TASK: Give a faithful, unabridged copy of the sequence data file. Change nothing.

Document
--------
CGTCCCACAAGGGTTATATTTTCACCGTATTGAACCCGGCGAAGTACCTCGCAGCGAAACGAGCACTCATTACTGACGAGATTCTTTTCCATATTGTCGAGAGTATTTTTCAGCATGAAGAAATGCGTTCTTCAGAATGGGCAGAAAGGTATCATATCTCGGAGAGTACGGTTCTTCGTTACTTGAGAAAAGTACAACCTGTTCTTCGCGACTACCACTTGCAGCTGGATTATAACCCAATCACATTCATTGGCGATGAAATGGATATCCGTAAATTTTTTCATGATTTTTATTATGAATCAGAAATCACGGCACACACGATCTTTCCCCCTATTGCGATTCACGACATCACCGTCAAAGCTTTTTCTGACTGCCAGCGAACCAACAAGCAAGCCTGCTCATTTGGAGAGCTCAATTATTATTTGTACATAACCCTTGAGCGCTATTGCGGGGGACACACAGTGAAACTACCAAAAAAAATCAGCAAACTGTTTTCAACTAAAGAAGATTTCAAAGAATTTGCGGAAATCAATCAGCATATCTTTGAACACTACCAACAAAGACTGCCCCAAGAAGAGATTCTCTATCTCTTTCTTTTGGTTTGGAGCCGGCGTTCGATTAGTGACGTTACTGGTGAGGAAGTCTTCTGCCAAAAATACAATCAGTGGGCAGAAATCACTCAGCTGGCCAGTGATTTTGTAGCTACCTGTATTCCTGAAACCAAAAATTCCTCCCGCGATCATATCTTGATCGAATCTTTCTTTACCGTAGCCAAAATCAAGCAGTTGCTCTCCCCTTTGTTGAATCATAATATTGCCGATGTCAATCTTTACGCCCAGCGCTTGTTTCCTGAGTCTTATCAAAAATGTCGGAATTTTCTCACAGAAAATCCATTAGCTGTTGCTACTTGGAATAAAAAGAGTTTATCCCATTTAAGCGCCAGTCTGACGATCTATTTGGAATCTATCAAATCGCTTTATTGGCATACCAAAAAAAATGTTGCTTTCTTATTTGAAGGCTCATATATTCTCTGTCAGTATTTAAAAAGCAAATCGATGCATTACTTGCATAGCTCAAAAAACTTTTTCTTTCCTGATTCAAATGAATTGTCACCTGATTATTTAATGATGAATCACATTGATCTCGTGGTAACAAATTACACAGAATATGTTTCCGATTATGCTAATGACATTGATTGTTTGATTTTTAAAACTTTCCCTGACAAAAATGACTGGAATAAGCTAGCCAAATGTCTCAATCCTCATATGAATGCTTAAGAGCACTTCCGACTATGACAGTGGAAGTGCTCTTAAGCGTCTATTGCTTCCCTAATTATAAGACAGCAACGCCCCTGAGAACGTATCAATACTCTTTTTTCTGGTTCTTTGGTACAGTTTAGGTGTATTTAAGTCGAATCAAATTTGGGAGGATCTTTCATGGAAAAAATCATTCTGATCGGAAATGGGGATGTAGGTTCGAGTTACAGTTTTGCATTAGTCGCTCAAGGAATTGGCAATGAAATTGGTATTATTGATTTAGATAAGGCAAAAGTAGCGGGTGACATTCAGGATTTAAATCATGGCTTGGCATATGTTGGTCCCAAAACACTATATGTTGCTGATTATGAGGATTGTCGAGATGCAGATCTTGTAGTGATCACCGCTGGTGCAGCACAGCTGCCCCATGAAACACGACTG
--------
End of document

CGTCCCACAAGGGTTATATTTTCACCGTATTGAACCCGGCGAAGTACCTCGCAGCGAAACGAGCACTCATTACTGACGAGATTCTTTTCCATATTGTCGAGAGTATTTTTCAGCATGAAGAAATGCGTTCTTCAGAATGGGCAGAAAGGTATCATATCTCGGAGAGTACGGTTCTTCGTTACTTGAGAAAAGTACAACCTGTTCTTCGCGACTACCACTTGCAGCTGGATTATAACCCAATCACATTCATTGGCGATGAAATGGATATCCGTAAATTTTTTCATGATTTTTATTATGAATCAGAAATCACGGCACACACGATCTTTCCCCCTATTGCGATTCACGACATCACCGTCAAAGCTTTTTCTGACTGCCAGCGAACCAACAAGCAAGCCTGCTCATTTGGAGAGCTCAATTATTATTTGTACATAACCCTTGAGCGCTATTGCGGGGGACACACAGTGAAACTACCAAAAAAAATCAGCAAACTGTTTTCAACTAAAGAAGATTTCAAAGAATTTGCGGAAATCAATCAGCATATCTTTGAACACTACCAACAAAGACTGCCCCAAGAAGAGATTCTCTATCTCTTTCTTTTGGTTTGGAGCCGGCGTTCGATTAGTGACGTTACTGGTGAGGAAGTCTTCTGCCAAAAATACAATCAGTGGGCAGAAATCACTCAGCTGGCCAGTGATTTTGTAGCTACCTGTATTCCTGAAACCAAAAATTCCTCCCGCGATCATATCTTGATCGAATCTTTCTTTACCGTAGCCAAAATCAAGCAGTTGCTCTCCCCTTTGTTGAATCATAATATTGCCGATGTCAATCTTTACGCCCAGCGCTTGTTTCCTGAGTCTTATCAAAAATGTCGGAATTTTCTCACAGAAAATCCATTAGCTGTTGCTACTTGGAATAAAAAGAGTTTATCCCATTTAAGCGCCAGTCTGACGATCTATTTGGAATCTATCAAATCGCTTTATTGGCATACCAAAAAAAATGTTGCTTTCTTATTTGAAGGCTCATATATTCTCTGTCAGTATTTAAAAAGCAAATCGATGCATTACTTGCATAGCTCAAAAAACTTTTTCTTTCCTGATTCAAATGAATTGTCACCTGATTATTTAATGATGAATCACATTGATCTCGTGGTAACAAATTACACAGAATATGTTTCCGATTATGCTAATGACATTGATTGTTTGATTTTTAAAACTTTCCCTGACAAAAATGACTGGAATAAGCTAGCCAAATGTCTCAATCCTCATATGAATGCTTAAGAGCACTTCCGACTATGACAGTGGAAGTGCTCTTAAGCGTCTATTGCTTCCCTAATTATAAGACAGCAACGCCCCTGAGAACGTATCAATACTCTTTTTTCTGGTTCTTTGGTACAGTTTAGGTGTATTTAAGTCGAATCAAATTTGGGAGGATCTTTCATGGAAAAAATCATTCTGATCGGAAATGGGGATGTAGGTTCGAGTTACAGTTTTGCATTAGTCGCTCAAGGAATTGGCAATGAAATTGGTATTATTGATTTAGATAAGGCAAAAGTAGCGGGTGACATTCAGGATTTAAATCATGGCTTGGCATATGTTGGTCCCAAAACACTATATGTTGCTGATTATGAGGATTGTCGAGATGCAGATCTTGTAGTGATCACCGCTGGTGCAGCACAGCTGCCCCATGAAACACGACTG